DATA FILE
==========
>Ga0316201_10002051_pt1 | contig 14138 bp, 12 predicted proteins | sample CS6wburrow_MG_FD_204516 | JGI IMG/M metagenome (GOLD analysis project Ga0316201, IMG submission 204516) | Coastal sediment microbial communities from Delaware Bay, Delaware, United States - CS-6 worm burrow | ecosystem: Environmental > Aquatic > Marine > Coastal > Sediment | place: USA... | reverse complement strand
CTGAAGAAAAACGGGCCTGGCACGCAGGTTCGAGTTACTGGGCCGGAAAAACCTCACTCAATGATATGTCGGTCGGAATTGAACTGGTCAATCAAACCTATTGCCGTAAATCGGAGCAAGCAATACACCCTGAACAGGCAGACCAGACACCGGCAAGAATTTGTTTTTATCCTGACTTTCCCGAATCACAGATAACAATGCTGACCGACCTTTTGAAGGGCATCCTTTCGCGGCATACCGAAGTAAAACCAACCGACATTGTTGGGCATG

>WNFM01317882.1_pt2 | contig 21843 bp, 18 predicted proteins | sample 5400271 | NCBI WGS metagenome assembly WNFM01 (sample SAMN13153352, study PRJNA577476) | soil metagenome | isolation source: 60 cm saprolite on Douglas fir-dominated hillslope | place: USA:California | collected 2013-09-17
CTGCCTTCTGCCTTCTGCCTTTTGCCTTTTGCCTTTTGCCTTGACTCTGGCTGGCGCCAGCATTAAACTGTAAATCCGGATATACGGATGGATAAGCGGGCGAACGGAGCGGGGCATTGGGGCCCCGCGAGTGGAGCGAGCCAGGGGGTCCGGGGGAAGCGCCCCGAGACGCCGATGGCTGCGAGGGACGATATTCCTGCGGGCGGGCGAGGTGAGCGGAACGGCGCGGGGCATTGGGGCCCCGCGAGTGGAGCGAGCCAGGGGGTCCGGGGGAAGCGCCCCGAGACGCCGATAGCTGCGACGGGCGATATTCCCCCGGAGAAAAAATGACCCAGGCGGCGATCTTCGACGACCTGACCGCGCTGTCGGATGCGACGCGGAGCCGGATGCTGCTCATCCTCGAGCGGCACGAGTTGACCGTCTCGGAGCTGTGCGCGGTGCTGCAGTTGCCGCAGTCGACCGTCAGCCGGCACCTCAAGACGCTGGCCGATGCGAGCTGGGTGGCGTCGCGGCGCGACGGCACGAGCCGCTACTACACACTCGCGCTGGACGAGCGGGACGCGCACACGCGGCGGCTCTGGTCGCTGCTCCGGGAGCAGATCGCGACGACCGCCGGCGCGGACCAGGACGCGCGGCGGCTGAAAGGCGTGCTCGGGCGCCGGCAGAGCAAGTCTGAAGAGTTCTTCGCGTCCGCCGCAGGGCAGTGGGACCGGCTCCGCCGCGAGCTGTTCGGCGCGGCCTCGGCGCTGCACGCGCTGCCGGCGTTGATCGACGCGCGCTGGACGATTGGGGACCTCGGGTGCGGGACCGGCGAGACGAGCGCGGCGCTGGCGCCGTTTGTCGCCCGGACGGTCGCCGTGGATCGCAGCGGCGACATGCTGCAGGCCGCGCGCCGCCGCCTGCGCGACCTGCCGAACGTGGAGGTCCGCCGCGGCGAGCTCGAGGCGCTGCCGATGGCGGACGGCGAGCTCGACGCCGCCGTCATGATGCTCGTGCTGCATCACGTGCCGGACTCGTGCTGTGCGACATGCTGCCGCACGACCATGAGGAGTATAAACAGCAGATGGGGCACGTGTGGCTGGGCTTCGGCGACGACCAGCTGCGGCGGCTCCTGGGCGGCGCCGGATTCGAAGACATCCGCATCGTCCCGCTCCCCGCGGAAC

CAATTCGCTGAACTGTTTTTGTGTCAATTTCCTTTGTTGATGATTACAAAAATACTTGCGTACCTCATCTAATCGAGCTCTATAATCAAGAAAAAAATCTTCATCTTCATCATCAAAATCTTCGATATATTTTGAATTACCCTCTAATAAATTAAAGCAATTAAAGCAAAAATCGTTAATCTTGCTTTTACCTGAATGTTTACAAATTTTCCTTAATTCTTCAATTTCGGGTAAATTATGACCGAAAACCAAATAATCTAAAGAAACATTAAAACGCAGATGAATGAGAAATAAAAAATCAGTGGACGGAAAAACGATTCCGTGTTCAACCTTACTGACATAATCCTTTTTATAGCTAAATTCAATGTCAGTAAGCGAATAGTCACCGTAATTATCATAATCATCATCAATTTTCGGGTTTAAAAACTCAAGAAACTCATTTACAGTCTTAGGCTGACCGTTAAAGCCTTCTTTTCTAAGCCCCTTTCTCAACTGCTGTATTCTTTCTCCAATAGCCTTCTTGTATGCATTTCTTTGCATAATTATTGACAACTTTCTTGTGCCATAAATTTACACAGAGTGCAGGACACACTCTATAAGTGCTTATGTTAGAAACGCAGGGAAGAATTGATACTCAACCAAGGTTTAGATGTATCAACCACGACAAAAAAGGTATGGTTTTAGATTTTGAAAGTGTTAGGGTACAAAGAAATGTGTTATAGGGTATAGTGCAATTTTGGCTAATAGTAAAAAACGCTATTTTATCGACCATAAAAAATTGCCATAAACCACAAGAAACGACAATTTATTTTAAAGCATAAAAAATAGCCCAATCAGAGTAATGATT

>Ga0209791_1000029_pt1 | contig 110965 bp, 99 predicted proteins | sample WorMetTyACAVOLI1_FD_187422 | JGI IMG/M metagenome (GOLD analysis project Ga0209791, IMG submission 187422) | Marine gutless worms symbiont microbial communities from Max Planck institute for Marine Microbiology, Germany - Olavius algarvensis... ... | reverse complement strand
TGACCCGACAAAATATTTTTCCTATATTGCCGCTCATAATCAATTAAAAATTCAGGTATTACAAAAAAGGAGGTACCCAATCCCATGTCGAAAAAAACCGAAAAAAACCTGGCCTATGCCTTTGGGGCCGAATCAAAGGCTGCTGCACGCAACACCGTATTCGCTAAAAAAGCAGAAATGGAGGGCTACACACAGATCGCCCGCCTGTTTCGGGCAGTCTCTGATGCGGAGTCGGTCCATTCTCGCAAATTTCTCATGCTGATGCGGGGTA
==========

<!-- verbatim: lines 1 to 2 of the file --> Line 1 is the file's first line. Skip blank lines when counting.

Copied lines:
>Ga0316201_10002051_pt1 | contig 14138 bp, 12 predicted proteins | sample CS6wburrow_MG_FD_204516 | JGI IMG/M metagenome (GOLD analysis project Ga0316201, IMG submission 204516) | Coastal sediment microbial communities from Delaware Bay, Delaware, United States - CS-6 worm burrow | ecosystem: Environmental > Aquatic > Marine > Coastal > Sediment | place: USA... | reverse complement strand
CTGAAGAAAAACGGGCCTGGCACGCAGGTTCGAGTTACTGGGCCGGAAAAACCTCACTCAATGATATGTCGGTCGGAATTGAACTGGTCAATCAAACCTATTGCCGTAAATCGGAGCAAGCAATACACCCTGAACAGGCAGACCAGACACCGGCAAGAATTTGTTTTTATCCTGACTTTCCCGAATCACAGATAACAATGCTGACCGACCTTTTGAAGGGCATCCTTTCGCGGCATACCGAAGTAAAACCAACCGACATTGTTGGGCATG